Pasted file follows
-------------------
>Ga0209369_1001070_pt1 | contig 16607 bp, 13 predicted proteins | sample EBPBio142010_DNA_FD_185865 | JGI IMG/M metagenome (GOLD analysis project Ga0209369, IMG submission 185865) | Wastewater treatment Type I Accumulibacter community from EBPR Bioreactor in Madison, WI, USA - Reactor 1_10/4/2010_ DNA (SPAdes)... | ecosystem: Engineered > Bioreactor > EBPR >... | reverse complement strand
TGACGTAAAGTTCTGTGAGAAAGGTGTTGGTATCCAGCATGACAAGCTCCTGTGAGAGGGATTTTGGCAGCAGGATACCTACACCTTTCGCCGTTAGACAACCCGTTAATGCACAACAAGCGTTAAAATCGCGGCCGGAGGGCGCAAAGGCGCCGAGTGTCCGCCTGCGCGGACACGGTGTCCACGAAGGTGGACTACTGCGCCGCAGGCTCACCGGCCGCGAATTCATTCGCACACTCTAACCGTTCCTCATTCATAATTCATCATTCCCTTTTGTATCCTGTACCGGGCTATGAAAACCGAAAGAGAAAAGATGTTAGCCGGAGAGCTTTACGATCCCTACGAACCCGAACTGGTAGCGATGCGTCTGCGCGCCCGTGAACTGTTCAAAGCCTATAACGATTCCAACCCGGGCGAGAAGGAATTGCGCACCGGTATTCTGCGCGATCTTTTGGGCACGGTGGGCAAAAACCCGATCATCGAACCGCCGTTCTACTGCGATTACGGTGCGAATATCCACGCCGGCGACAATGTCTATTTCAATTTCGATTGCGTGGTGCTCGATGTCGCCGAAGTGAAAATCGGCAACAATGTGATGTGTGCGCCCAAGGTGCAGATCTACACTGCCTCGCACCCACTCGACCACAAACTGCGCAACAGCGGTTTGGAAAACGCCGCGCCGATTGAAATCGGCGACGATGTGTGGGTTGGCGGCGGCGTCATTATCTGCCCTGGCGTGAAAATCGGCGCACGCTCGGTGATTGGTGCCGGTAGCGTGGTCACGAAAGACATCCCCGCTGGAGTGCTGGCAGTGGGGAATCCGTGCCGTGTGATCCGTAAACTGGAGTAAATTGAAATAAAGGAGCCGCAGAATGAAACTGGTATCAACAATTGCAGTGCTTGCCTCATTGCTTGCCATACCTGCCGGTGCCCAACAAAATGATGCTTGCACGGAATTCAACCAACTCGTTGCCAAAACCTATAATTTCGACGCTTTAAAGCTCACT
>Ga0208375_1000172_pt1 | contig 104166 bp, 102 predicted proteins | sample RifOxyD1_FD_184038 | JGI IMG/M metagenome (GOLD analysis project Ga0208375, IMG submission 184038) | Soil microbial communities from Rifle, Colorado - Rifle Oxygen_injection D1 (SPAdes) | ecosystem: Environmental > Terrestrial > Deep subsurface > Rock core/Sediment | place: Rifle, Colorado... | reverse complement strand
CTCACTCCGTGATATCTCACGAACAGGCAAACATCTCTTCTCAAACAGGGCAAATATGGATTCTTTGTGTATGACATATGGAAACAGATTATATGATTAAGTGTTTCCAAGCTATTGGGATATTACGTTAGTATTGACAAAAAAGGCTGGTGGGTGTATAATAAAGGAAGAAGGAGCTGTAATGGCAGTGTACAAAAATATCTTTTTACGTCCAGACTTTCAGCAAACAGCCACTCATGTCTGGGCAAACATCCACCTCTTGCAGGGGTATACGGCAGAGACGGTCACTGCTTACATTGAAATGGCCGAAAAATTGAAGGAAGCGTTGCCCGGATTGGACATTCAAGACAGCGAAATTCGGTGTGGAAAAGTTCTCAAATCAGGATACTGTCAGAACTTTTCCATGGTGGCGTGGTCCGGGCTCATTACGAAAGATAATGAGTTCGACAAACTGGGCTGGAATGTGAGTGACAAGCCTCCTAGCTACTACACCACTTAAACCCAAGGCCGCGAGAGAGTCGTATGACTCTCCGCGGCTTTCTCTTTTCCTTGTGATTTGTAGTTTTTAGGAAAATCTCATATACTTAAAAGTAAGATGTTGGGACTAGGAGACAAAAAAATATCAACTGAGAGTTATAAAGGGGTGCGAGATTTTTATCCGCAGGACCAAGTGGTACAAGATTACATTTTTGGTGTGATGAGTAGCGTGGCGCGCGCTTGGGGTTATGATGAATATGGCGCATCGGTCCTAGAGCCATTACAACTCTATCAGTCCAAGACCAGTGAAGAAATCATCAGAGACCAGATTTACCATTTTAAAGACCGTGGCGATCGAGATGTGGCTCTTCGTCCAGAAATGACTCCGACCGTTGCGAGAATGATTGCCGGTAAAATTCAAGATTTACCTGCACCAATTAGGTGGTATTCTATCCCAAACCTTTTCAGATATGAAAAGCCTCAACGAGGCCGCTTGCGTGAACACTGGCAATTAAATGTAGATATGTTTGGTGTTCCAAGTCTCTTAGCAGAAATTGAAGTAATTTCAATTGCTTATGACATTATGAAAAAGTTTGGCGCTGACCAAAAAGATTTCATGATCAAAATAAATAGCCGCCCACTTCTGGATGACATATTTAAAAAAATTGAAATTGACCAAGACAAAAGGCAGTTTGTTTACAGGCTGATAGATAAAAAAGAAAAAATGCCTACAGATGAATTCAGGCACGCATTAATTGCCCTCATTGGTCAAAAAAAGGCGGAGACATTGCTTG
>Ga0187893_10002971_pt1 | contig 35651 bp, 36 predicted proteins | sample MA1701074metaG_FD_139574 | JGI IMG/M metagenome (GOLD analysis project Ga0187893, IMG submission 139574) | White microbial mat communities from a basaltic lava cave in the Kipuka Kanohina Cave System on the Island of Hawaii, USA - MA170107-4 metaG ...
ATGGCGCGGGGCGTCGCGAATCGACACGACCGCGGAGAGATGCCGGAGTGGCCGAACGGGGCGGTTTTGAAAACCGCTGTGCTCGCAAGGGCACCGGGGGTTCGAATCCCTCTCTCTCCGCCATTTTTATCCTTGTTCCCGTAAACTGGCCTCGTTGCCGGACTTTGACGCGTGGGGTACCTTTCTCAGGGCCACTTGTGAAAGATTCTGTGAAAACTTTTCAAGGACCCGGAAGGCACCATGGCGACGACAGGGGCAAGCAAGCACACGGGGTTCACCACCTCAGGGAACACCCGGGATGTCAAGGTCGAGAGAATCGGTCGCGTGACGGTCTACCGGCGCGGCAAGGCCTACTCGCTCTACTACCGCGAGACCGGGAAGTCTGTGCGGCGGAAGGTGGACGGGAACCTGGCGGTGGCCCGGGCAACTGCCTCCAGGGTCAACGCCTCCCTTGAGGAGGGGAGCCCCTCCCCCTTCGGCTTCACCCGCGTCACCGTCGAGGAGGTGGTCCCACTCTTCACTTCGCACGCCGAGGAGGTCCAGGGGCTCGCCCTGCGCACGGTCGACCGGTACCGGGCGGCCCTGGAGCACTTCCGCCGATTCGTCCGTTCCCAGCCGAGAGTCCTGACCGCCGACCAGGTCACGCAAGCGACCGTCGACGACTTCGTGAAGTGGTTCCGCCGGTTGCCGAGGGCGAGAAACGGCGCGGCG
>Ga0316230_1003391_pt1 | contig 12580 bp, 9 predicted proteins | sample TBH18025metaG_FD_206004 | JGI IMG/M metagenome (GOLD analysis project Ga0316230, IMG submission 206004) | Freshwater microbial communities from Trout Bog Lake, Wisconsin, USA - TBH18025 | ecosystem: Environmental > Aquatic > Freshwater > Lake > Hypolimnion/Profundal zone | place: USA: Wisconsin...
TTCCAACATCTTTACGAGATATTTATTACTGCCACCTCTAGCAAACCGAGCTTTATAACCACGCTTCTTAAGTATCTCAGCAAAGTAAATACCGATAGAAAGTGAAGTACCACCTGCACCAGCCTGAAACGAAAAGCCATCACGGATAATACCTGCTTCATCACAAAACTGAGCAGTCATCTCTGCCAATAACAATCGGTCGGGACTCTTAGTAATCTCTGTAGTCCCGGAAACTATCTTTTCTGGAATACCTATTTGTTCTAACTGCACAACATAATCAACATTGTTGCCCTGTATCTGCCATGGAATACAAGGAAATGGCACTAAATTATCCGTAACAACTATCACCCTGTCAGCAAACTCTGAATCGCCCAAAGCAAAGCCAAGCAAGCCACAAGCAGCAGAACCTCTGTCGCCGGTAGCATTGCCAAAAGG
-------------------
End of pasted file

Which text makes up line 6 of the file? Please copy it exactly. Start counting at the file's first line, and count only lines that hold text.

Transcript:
ATGGCGCGGGGCGTCGCGAATCGACACGACCGCGGAGAGATGCCGGAGTGGCCGAACGGGGCGGTTTTGAAAACCGCTGTGCTCGCAAGGGCACCGGGGGTTCGAATCCCTCTCTCTCCGCCATTTTTATCCTTGTTCCCGTAAACTGGCCTCGTTGCCGGACTTTGACGCGTGGGGTACCTTTCTCAGGGCCACTTGTGAAAGATTCTGTGAAAACTTTTCAAGGACCCGGAAGGCACCATGGCGACGACAGGGGCAAGCAAGCACACGGGGTTCACCACCTCAGGGAACACCCGGGATGTCAAGGTCGAGAGAATCGGTCGCGTGACGGTCTACCGGCGCGGCAAGGCCTACTCGCTCTACTACCGCGAGACCGGGAAGTCTGTGCGGCGGAAGGTGGACGGGAACCTGGCGGTGGCCCGGGCAACTGCCTCCAGGGTCAACGCCTCCCTTGAGGAGGGGAGCCCCTCCCCCTTCGGCTTCACCCGCGTCACCGTCGAGGAGGTGGTCCCACTCTTCACTTCGCACGCCGAGGAGGTCCAGGGGCTCGCCCTGCGCACGGTCGACCGGTACCGGGCGGCCCTGGAGCACTTCCGCCGATTCGTCCGTTCCCAGCCGAGAGTCCTGACCGCCGACCAGGTCACGCAAGCGACCGTCGACGACTTCGTGAAGTGGTTCCGCCGGTTGCCGAGGGCGAGAAACGGCGCGGCG